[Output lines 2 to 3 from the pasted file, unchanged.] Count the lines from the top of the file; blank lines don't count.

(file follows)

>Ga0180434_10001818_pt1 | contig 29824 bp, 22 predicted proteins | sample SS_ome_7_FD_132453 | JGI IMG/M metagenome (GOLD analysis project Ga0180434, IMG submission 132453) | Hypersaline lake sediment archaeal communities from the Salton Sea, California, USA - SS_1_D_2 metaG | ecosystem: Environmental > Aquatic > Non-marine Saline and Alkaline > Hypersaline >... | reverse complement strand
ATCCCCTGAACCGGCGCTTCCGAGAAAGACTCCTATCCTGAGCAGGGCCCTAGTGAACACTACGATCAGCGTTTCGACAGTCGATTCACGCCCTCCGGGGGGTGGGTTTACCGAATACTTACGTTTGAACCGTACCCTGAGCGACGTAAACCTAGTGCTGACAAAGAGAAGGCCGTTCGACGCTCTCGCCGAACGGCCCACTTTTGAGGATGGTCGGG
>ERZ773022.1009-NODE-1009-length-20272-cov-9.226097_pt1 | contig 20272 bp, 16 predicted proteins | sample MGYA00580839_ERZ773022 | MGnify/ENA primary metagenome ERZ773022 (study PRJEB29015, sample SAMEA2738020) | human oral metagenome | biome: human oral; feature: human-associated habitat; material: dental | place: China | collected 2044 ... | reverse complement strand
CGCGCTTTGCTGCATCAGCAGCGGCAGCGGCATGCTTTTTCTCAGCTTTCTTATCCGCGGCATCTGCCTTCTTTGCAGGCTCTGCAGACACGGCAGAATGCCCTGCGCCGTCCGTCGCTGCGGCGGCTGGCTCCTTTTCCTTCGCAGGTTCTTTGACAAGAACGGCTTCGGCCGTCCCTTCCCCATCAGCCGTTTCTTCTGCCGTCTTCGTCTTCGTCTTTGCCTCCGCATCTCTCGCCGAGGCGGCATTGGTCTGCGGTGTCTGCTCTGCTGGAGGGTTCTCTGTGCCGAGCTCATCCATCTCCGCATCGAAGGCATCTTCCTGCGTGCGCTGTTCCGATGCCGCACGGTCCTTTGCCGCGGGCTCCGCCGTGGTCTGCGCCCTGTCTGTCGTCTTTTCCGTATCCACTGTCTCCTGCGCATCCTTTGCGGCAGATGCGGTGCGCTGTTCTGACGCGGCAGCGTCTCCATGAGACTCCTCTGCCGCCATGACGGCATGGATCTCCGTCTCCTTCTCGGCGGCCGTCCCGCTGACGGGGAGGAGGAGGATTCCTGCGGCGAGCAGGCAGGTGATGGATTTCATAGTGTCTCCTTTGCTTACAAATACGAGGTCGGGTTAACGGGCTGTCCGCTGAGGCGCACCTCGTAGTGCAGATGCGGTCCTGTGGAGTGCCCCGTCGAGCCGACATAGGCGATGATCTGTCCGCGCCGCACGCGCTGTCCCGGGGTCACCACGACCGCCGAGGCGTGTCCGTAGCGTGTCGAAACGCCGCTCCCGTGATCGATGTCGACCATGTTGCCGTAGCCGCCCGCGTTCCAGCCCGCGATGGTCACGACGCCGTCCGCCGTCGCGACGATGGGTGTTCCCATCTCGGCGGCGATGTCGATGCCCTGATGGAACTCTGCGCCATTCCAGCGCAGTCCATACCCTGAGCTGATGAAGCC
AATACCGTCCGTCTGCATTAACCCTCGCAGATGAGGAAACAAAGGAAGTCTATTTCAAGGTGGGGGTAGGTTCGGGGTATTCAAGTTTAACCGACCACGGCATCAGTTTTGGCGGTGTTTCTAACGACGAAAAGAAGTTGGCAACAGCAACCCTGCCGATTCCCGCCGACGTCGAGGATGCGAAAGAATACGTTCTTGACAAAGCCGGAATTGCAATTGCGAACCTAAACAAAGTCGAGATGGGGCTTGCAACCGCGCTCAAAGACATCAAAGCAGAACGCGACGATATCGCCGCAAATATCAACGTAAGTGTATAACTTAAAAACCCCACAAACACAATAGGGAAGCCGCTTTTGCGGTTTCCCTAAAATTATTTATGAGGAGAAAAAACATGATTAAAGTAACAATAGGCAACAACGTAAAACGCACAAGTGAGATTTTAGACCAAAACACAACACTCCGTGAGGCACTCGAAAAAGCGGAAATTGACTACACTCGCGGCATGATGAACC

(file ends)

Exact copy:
ATCCCCTGAACCGGCGCTTCCGAGAAAGACTCCTATCCTGAGCAGGGCCCTAGTGAACACTACGATCAGCGTTTCGACAGTCGATTCACGCCCTCCGGGGGGTGGGTTTACCGAATACTTACGTTTGAACCGTACCCTGAGCGACGTAAACCTAGTGCTGACAAAGAGAAGGCCGTTCGACGCTCTCGCCGAACGGCCCACTTTTGAGGATGGTCGGG
>ERZ773022.1009-NODE-1009-length-20272-cov-9.226097_pt1 | contig 20272 bp, 16 predicted proteins | sample MGYA00580839_ERZ773022 | MGnify/ENA primary metagenome ERZ773022 (study PRJEB29015, sample SAMEA2738020) | human oral metagenome | biome: human oral; feature: human-associated habitat; material: dental | place: China | collected 2044 ... | reverse complement strand